536 pages | 60 B/W Illus.
This volume is the result of almost two decades of trans-Atlantic collaborative development of a policy research paradigm, the International Comparative Rural Policy Studies program. Over this period dozens of scientists from different disciplines but with a common interest in rural issues and policy have collaboratively studied the policies in the North America, Europe and other parts of the world.
A core element of the book is the idea and practice of comparative research and analysis – what can be learned from comparisons, how and why policies vary in different contexts; and what lessons might or might not be ‘transferable’ across borders. It provides skills for the use of comparative methods as important tools to analyze the functioning of strategies and specific policy interventions in different contexts and a holistic approach for the management of resources in rural regions. It promotes innovation as a tool to valorize endogenous resources and empower local communities and offers case studies of rural policy in specific contexts. The book largely adopts a territorial approach to rural policy. This means the book is more interested in rural regions, their people and economies and in the policies that affect them, than in rural sectors, and sectoral policies per se.
The audience of the book is by definition international and includes students attending courses in agricultural and rural policy, rural and regional studies, and natural resource management; lecturers seeking course material and case studies to present to their students in any of the courses listed above; professionals working in the field of rural policy; policy makers and civil servants at different levels seeking tools to better understand rural policy both at the local and global scale and to better recognize and comprehend how to transfer best practices.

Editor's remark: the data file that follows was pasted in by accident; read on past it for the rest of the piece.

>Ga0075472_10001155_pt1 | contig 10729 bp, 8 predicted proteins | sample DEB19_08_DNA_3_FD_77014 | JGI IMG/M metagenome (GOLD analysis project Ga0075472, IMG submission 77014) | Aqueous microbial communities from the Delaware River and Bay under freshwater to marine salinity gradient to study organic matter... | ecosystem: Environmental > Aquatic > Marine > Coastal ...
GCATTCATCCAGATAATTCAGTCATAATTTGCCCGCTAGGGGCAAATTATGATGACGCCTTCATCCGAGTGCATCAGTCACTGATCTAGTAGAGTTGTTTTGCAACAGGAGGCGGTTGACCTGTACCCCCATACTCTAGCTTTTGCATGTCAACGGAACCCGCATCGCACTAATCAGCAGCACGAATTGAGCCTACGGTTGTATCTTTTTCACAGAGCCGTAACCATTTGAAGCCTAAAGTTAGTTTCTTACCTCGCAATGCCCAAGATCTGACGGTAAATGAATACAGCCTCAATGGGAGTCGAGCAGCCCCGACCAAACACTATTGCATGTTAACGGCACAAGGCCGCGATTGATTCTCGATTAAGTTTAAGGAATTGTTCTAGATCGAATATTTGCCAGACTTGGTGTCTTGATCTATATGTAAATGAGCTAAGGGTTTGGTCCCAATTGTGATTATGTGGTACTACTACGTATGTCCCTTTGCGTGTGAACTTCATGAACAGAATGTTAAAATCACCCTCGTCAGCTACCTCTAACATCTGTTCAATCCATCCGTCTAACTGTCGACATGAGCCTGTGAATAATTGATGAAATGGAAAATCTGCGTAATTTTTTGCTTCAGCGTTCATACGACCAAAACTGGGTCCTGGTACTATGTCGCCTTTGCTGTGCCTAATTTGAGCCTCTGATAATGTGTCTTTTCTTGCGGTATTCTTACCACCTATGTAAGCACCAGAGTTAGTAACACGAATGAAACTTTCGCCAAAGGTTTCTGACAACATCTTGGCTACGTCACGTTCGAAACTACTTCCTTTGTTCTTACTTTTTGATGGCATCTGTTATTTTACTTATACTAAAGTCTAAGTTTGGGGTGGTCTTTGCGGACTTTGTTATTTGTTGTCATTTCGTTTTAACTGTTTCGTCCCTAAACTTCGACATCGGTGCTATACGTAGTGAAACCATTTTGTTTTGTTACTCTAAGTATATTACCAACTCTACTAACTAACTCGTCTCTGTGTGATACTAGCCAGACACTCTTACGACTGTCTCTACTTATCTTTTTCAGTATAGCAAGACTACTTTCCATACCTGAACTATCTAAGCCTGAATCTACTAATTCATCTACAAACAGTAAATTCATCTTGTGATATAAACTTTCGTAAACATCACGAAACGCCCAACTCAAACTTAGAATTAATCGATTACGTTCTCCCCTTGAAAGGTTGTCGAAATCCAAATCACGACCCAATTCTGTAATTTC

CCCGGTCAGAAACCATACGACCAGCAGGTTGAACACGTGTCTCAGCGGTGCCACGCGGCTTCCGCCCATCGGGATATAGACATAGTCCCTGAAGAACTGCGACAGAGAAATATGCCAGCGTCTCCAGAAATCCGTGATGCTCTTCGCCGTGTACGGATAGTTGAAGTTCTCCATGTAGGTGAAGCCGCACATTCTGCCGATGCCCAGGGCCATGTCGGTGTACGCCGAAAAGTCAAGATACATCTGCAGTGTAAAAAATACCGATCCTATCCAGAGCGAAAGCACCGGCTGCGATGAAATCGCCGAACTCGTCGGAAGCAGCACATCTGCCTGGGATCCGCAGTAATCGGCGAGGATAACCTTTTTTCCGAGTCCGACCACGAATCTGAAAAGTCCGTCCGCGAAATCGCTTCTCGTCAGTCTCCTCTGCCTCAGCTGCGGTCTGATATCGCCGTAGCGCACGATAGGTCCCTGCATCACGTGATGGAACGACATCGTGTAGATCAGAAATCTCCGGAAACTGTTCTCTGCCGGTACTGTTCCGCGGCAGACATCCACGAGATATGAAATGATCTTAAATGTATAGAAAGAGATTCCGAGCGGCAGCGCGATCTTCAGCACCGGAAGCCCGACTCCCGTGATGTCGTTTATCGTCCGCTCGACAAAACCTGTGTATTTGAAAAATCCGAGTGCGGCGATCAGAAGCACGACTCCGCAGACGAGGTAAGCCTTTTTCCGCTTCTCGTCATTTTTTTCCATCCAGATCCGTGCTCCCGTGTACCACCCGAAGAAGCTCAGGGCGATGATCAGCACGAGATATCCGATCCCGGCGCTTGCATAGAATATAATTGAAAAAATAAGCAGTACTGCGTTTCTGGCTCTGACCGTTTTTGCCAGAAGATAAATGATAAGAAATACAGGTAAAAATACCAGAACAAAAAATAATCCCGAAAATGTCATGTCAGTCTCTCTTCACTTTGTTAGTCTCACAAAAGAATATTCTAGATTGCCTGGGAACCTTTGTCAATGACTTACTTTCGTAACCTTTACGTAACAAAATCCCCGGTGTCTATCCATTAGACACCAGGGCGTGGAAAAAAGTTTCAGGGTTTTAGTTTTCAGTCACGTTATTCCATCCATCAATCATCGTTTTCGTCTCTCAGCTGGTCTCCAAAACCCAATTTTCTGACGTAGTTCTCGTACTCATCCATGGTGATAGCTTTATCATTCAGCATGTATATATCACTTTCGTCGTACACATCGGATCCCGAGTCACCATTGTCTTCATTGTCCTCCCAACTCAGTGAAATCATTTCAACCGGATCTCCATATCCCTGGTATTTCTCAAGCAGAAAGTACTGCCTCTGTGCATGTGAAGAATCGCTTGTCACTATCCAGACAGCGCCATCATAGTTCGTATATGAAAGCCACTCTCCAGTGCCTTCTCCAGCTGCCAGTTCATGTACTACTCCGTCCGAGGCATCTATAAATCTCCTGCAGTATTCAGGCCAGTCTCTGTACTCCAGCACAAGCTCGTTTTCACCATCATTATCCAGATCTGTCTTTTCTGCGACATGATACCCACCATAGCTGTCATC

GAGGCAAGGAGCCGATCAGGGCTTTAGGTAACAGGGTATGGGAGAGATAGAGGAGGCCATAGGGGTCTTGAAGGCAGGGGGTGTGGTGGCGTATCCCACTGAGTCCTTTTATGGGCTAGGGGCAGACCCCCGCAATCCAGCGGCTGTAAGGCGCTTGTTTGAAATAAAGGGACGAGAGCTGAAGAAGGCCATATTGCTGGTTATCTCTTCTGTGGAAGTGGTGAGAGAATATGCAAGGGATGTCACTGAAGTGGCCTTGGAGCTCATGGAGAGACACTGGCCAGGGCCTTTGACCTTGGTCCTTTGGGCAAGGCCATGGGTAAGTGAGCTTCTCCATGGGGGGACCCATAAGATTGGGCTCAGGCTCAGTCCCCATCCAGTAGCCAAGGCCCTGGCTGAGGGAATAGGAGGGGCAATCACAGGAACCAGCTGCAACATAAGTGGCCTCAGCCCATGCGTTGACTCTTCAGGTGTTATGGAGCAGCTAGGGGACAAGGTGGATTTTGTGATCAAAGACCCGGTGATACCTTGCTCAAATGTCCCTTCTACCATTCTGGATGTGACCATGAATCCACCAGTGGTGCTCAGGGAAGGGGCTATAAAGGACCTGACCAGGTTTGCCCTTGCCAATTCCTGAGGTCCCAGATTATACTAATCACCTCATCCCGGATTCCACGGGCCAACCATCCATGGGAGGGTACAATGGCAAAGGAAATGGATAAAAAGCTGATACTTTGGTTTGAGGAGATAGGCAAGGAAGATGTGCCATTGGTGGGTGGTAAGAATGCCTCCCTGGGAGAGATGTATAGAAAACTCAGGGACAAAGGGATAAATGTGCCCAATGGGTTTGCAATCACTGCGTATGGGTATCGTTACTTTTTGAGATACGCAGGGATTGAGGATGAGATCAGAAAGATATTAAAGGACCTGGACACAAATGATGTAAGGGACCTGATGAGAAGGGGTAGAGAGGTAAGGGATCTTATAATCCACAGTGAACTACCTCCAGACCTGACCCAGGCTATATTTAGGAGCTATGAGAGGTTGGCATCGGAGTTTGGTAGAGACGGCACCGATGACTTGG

Introduction SECTION 1 Introduction to comparative rural policy studies 1. What is rural? What is rural policy? What is rural development policy? 2. Comparing ruralities: the case of Canada and the United States 3. What is Rural: the historical evolution of rural typologies in Europe 4. A comparative rural profile across OECD member countries 5. Why comparative rural policy studies? Comparative theory and methods 6. Policy process theory for rural policy 7. Policy outcomes of decentralized public programs: implications for rural policy 8. Co-constructing rural futures: understanding place-based development and policy 9. Territorial capital in rural policy development SECTION 2 People and society 10. International migration: sustaining rural communities 11. Rural immigration and welcoming communities 12. The role of women in rural areas 13. Rural poverty in a comparative context 14. Understanding the dimension of ageing and old age in rural areas 15. Rural health and well-being: opportunities to be cultivated 16. Rural policy and the cultural construction of the Urban/Rural Divide in the United States and Europe SECTION 3 Resources and environment 17. Environmental policy: what are the options? 18. The inefficiency of resource policy as a mechanism to deliver rural policy 19. The water-energy-food-climate nexus 20. Governance of watershed in rural areas 21. Rethinking energy in agriculture and rural development 22. Conventional and alternative agri-food chains 23. Building sustainable regional food systems: policies and support 24. Food losses and their implication for the food supply chain 25. Fish as food: policies affecting food sovereignty for rural indigenous communities in North America 26. Public policies affecting community forest management in rural areas SECTION 4 Innovation 27. Social economy and entrepreneurship in rural areas 28. Grounded innovation in the rural bioeconomy 29. Innovation, broadband and community resilience 30. Climate change adaptation by farmers: the case of Nepal SECTION 5 Rural policy reviews 31. Rural policy in the United States 32. A review of Canadian rural policy 33. The evolution of rural policy in Europe 34. Rural policy in South East Europe SECTION 6 Comparative rural policy case studies 35. Peri-urban agriculture in Canada and France 36. A non-profit as a policy actor? A case study of the Breds Treasure Beach Foundation in Jamaica 37. Post-Soviet rural areas towards European integration: the difficult transition of Moldova 38. "Why local governments?" An ongoing debate in rural New Brunswick, Canada 39. A comparative case study of the Main Street Program in the United States 40. Community managed forestry in Palo Seco, Mexico 41. Land Ownership and land management policies in Norway and Scotland 42. Local policies addressing poverty and social exclusion in rural Spain during the recession 43. Integral mountain development in Spain: an historical review